Tutorial: Comments

Comments on your blog are great. When you start getting comments you blog appears busy and read. As a blogger, getting comments on your post is quite a reward. It makes you feel that your post is not only read by someone other than your Mum (hello Mum if you’re reading!) and also that you made enough of an impact to get the reader to leave a comment, whether it’s a question or an opinion. Comments also add to an already written post, so by allowing people to comment on your site, you’re getting extra content for your website.

WordPress’s comment system is pretty easy to use. You can set comments to be on or off by default under the Options – Discussion section. I tend to leave the default method which means that for every comment your site receives you’ll get an email sent to you with the content of the comment plus a link to the post it’s on, along with links to delete or edit the comment. Also, on the default settings, when a person comments on your site for the first time (the first time their email address has been used), their comment will be held for moderation, ie. it won’t be set live until you log in and allow it through. This is a good way to control your comments as this way any potential spammers are trapped as first time commenters and you can remove their posts. Once you’ve allowed someone to make a comment once, whenever they comment in the future their comment will automatically go live. You can still edit or remove their comment if you need to, however you won’t need to moderate their comments.

So, to run through the comment process in steps

  1. Someone comments on your blog for the first time
  2. Their comment is held for moderation and you receive an email which contains their details, their comment, a link to the post they’ve commented on and links to either allow the comment through or to edit or remove the comment.
  3. When you click the allow link it will take you to your WordPress admin. It may ask you to log in if it doesn’t remember you.
  4. You then get shown the comment and ask whether you want to allow it or not. If you do then click Yes.
  5. The comment then automatically displays under the post that the visitor commented on.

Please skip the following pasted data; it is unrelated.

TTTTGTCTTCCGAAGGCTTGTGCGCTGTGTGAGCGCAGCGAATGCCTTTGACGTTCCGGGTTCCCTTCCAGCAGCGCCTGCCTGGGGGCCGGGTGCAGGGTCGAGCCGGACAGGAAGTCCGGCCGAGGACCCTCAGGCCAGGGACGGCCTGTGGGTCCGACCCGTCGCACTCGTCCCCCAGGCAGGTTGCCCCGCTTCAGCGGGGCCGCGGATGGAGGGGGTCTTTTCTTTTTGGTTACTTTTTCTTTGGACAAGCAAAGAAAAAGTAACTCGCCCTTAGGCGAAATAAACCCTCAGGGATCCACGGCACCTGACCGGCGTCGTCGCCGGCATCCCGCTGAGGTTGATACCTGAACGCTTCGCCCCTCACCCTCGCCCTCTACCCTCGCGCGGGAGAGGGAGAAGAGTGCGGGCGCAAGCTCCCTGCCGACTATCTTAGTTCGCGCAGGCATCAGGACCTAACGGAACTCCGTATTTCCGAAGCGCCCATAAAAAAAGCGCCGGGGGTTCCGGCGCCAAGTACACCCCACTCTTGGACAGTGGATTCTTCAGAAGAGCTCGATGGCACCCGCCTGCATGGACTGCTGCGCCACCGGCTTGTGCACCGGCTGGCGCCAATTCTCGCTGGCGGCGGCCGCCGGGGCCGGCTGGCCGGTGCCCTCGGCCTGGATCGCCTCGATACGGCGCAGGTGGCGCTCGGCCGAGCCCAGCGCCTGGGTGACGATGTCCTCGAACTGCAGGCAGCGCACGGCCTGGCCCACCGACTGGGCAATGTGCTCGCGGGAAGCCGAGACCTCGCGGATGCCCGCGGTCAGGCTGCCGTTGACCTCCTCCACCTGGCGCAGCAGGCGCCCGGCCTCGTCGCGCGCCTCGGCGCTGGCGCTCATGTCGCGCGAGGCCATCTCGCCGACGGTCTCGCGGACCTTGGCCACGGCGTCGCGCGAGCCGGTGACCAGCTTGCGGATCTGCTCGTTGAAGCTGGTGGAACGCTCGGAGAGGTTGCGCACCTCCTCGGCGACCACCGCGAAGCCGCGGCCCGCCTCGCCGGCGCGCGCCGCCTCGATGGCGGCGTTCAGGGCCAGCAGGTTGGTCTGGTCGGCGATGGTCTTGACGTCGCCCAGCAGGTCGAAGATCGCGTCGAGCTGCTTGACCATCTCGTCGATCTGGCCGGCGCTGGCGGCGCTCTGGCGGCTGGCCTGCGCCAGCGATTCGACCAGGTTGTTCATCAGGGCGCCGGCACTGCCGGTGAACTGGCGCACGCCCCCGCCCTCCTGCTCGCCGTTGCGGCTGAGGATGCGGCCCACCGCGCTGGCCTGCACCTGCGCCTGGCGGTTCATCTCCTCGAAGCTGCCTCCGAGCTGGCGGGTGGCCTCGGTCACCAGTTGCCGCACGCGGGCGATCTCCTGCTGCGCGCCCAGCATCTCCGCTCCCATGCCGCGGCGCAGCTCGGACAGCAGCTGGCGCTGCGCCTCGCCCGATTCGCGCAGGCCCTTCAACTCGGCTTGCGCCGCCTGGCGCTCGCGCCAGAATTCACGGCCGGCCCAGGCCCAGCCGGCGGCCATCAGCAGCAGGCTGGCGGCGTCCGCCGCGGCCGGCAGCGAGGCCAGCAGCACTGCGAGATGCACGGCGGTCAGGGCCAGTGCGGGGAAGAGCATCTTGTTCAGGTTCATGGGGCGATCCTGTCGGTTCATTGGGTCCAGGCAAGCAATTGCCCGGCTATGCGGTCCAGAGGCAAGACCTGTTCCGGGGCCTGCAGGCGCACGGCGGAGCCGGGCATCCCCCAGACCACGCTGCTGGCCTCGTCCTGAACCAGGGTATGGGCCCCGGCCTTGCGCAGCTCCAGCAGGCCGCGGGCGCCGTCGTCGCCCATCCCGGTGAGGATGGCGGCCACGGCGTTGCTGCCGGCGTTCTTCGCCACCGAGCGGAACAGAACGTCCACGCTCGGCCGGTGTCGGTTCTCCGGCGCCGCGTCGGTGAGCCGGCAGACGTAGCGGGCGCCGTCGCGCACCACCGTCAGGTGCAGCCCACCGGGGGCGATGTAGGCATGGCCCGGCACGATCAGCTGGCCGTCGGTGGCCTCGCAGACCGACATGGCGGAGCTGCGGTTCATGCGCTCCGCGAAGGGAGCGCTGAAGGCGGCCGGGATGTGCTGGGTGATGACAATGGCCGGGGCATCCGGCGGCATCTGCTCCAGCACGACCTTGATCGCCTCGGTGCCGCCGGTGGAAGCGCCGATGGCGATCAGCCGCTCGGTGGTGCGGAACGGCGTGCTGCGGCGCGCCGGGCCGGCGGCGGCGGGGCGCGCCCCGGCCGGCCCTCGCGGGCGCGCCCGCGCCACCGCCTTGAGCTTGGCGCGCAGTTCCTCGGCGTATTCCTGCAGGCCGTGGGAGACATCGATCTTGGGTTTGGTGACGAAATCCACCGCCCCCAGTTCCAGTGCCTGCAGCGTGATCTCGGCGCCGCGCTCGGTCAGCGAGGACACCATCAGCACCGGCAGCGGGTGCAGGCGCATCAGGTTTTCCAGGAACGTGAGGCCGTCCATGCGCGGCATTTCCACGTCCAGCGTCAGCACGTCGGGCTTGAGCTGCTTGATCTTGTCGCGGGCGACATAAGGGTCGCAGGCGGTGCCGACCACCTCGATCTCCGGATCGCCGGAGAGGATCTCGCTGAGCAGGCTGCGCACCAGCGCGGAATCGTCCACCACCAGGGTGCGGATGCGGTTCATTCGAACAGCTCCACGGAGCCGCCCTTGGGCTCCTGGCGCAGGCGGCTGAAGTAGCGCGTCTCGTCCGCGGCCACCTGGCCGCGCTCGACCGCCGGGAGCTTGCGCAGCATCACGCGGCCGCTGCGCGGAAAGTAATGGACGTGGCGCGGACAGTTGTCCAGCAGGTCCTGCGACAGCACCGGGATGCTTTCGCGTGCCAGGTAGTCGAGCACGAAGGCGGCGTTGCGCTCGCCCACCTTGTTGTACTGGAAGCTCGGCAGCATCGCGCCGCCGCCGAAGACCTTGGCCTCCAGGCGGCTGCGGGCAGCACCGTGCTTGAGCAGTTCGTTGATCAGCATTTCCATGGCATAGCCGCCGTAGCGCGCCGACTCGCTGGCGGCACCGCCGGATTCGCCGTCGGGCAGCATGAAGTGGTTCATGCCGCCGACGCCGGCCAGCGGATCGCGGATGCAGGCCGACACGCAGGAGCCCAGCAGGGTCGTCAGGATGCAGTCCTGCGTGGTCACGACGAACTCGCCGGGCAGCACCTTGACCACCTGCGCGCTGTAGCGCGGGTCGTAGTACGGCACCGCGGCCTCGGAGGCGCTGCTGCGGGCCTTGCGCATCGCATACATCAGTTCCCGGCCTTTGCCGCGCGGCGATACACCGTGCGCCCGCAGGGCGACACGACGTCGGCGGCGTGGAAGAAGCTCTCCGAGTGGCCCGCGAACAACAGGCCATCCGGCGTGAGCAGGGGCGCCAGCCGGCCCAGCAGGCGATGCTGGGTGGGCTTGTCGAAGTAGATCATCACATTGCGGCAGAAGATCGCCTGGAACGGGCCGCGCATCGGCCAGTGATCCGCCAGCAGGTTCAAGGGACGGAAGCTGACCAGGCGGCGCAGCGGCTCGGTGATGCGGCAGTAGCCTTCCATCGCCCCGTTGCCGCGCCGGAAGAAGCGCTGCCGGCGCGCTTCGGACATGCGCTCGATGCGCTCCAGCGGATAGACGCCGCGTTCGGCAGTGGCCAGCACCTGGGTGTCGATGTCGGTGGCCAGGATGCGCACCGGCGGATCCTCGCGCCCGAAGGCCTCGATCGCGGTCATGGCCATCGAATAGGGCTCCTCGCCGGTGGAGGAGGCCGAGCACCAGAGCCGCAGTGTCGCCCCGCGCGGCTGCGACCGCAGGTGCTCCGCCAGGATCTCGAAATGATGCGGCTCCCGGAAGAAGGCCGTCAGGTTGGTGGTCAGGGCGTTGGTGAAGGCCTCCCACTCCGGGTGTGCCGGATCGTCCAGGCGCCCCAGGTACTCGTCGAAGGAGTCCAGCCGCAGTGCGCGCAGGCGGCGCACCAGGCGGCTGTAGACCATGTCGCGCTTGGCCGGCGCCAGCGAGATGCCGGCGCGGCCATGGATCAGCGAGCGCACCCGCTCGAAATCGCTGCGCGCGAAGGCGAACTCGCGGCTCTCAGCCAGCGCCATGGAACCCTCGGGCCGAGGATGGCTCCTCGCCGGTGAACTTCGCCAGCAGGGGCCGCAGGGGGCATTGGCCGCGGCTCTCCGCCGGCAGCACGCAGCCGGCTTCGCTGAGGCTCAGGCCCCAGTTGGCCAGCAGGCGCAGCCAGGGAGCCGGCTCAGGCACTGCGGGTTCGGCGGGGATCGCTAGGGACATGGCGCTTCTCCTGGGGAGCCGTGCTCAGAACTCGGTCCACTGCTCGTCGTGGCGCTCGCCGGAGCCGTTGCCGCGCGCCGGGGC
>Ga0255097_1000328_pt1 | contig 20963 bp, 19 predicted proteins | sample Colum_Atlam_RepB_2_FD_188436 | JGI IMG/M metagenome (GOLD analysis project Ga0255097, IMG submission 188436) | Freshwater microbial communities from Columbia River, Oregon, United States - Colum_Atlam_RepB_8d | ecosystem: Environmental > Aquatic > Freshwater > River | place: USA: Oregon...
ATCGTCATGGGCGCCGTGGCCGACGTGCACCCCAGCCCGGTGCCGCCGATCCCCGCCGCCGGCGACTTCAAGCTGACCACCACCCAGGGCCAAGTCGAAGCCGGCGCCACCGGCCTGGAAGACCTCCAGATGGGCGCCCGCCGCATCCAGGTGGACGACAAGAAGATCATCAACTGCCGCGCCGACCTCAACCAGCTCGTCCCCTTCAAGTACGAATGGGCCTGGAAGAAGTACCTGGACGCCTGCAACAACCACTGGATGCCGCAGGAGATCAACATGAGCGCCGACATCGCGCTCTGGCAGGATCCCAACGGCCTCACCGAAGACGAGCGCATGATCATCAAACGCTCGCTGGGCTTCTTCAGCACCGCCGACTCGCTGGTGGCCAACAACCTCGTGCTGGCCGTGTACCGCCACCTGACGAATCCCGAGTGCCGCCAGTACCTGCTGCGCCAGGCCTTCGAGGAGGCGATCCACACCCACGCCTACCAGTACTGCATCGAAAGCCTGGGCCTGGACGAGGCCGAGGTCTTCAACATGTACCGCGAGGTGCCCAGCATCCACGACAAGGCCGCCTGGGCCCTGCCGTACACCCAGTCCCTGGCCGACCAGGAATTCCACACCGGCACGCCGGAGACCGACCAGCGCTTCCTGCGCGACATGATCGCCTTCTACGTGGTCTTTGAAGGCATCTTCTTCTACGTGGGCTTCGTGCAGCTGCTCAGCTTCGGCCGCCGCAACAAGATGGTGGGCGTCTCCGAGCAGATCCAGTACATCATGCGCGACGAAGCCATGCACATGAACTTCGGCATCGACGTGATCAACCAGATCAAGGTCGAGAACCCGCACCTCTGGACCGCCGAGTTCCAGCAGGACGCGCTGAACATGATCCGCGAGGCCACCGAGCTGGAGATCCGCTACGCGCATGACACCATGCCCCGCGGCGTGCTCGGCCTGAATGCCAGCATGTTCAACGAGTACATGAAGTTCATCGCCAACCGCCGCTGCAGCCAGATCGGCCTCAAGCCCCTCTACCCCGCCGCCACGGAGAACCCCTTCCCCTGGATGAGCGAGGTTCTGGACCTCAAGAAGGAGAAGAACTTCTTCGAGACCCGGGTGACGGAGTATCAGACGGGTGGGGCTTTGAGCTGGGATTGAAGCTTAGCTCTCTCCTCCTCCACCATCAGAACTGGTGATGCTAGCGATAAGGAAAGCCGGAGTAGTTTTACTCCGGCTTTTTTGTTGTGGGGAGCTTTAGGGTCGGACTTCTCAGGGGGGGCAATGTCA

6. If the same person makes a second comment on that or any other post, and uses the same email address, the comment is automatically allowed and added below the post.
  7. You’re sent an email with the comment details along with a link to edit or remove the comment.

If you’ve allowed a comment through by mistake, or need to edit a comment for whatever reason, then you can do this via the Comments section. On this page you can see all of comments made and there are links for each one to allow you to edit or remove the comment.

Also under Comments – Awaiting Moderation, you can see all comments waiting for moderation, and on this page you can moderate multiple comments in one go.

Combatting Spam

After a while your blog will get popular, with spambots if no one else! Once they pick up on your website, that it’s powered by WordPress and that comments are on the bots will start to try and get their spam onto your blog. This is because some people change the default settings under Options – Discussion to allow all comments, so spam will instantly get onto the blog (something I really don’t recommend you doing!). Whilst you’ve got comment moderation on for first time commenters, you’re sure to stop all spam, however after a while it can get annoying getting an email for every comment, it’s the same as receiving standard spam, except it’s also getting into your comment moderation queue too! I’ve also heard of blogs which have literally been spammed about 100 times a second and taken a server down, because for every comment made, an entry goes into the database and an email is sent. This happening too many times in a short space of time and the server will probably fall over. However, there are ways around this.